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slimy sculpin

slimy sculpin (Cottus cognatus)
Photo © Engbretson Underwater Photography

Features and Behaviors


The slimy sculpin does not have scales. Some of its other distinguishing traits are the flattened head, slender body and separate dorsal fins. There are usually three pelvic fin rays and small spines on the head and behind the enlarged pectoral fins. The lateral line is generally incomplete. The back is dark-brown, green or gray, and dark-gray blotches are present on the back and upper sides. A large black spot can be seen at each the front and rear edge of the first dorsal fin. These spots may be large enough that they are joined into a bar. The maximum size for this species is about 4.5 inches in length.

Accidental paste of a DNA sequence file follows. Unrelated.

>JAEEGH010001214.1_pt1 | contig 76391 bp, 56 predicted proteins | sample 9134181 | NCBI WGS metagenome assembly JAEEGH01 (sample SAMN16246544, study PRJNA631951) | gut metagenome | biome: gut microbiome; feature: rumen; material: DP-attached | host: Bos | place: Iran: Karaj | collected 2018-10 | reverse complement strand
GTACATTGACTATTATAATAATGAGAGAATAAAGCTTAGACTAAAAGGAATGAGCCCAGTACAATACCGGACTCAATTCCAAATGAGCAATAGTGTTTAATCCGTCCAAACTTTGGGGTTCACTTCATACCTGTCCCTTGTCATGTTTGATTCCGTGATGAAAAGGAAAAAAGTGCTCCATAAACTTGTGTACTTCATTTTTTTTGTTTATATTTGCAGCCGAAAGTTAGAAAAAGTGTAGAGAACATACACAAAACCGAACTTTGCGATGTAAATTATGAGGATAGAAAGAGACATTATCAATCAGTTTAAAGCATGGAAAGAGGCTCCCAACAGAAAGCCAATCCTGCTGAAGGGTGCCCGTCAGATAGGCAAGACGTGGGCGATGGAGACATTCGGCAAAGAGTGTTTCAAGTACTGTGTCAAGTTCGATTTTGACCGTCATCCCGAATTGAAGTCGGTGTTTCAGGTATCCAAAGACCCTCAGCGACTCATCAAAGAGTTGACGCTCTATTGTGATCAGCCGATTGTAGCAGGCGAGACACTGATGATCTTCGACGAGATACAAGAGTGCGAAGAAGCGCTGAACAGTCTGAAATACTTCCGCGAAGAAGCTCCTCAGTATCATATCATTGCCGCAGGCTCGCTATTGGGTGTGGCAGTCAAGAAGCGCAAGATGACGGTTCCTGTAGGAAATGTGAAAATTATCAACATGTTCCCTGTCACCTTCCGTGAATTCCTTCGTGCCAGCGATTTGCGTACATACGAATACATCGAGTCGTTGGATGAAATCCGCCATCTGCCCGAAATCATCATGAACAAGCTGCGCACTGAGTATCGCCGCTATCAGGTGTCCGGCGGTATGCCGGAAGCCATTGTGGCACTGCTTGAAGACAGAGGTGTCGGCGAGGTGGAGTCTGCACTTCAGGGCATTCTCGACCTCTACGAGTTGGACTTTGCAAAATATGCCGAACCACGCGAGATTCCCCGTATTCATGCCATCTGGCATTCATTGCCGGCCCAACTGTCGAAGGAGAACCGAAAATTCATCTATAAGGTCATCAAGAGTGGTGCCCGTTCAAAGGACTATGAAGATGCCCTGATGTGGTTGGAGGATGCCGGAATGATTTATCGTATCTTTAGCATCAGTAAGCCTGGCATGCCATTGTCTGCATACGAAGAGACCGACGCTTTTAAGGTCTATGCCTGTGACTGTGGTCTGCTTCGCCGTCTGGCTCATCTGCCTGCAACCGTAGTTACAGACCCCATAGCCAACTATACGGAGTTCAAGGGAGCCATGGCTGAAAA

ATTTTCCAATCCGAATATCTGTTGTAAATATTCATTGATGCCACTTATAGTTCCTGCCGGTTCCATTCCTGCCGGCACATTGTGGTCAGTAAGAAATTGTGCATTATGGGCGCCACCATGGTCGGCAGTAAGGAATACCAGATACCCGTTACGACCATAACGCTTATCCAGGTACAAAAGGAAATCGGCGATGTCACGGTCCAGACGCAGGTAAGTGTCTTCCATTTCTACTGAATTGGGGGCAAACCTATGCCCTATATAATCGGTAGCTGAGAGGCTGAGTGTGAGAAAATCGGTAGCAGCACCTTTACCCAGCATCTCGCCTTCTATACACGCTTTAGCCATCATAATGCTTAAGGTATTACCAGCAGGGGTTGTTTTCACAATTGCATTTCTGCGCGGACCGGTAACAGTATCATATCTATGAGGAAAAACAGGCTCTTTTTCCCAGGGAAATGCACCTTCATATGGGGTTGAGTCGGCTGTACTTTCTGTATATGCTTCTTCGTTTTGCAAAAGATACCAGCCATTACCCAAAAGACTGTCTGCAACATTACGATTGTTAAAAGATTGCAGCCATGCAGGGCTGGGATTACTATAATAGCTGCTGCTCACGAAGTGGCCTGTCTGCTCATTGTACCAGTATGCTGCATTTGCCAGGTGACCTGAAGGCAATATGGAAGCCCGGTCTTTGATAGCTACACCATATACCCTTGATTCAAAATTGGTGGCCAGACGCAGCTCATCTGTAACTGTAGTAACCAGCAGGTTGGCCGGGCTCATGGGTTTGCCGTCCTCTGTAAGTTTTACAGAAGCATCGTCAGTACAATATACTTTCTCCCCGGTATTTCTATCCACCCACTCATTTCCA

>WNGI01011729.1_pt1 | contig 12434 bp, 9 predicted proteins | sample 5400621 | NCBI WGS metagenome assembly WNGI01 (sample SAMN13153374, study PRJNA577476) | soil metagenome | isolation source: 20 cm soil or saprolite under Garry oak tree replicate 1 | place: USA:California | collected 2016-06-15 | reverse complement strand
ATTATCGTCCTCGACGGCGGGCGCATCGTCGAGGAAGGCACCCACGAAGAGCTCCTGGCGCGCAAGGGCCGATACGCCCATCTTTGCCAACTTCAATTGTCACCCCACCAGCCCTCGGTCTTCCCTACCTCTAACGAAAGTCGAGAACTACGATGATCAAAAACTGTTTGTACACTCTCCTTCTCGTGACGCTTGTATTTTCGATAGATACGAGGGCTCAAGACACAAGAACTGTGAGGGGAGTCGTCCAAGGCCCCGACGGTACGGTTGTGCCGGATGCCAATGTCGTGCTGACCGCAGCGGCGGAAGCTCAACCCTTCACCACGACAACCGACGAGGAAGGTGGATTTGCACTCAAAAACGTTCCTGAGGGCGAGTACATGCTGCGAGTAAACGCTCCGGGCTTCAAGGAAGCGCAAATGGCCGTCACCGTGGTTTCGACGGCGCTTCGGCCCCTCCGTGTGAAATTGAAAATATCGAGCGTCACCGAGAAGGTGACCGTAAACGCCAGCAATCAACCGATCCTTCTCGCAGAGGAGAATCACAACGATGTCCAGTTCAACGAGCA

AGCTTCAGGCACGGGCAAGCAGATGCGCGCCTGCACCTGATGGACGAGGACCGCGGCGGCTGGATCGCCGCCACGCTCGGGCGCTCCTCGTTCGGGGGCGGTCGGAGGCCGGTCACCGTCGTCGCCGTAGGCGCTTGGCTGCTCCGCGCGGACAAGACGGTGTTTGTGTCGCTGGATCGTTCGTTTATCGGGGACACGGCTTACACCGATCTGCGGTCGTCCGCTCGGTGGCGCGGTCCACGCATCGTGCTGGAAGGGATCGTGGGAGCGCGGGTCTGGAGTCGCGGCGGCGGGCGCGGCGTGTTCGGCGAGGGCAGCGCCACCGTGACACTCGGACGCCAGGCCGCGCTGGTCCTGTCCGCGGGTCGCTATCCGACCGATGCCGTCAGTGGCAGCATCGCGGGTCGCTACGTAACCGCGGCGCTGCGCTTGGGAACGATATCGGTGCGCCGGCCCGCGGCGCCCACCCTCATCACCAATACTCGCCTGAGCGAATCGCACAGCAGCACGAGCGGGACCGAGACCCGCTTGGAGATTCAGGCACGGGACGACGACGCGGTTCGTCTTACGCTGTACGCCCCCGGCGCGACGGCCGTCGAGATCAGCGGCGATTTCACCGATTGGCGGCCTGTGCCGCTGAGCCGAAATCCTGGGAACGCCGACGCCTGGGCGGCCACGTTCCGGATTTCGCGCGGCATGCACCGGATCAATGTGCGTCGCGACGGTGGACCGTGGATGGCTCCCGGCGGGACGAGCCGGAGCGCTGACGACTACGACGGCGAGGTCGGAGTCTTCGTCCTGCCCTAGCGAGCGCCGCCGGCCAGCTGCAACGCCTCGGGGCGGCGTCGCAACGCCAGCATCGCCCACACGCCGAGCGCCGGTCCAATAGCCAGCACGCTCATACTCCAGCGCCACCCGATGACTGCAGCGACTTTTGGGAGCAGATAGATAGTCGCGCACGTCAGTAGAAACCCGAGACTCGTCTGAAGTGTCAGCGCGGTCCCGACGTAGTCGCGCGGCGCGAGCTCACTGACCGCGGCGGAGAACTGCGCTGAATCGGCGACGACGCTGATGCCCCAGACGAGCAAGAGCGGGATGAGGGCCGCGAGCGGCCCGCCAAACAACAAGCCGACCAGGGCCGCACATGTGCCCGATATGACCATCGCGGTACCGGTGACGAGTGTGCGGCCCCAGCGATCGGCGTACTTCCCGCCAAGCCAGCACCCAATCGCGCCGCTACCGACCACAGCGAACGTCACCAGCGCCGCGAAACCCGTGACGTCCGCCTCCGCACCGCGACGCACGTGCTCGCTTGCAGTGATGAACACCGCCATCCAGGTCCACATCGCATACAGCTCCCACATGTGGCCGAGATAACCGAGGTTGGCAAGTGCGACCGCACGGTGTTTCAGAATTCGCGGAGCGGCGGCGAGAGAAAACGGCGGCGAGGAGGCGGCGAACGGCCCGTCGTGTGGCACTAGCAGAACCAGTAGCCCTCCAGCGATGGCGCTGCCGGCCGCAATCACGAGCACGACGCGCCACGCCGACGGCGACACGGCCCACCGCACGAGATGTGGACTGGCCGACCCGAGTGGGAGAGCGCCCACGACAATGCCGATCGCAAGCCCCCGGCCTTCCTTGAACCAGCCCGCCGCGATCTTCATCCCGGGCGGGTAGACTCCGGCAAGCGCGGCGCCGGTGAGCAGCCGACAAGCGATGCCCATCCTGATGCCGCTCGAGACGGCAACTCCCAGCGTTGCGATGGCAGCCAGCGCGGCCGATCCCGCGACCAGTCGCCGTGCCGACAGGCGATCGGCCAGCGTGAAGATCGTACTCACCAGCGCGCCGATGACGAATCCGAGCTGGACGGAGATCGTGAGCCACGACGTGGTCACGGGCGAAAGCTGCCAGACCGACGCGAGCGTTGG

The slimy sculpin lives on the rocky bottom of its water body often in very deep areas. Its head shape and large pectoral fins help it to maintain its position on the bottom. It has some ability to change color to match the color of the bottom substrate of its water body. It feeds on aquatic invertebrates, mainly, but may eat small fishes including other sculpins. Sculpins are prey animals for many larger fishes.

Illinois Range


​Kingdom: Animalia
Phylum: Chordata
Class: Actinopterygii
Order: Scorpaeniformes
Family: Cottidae

Illinois Status: common, native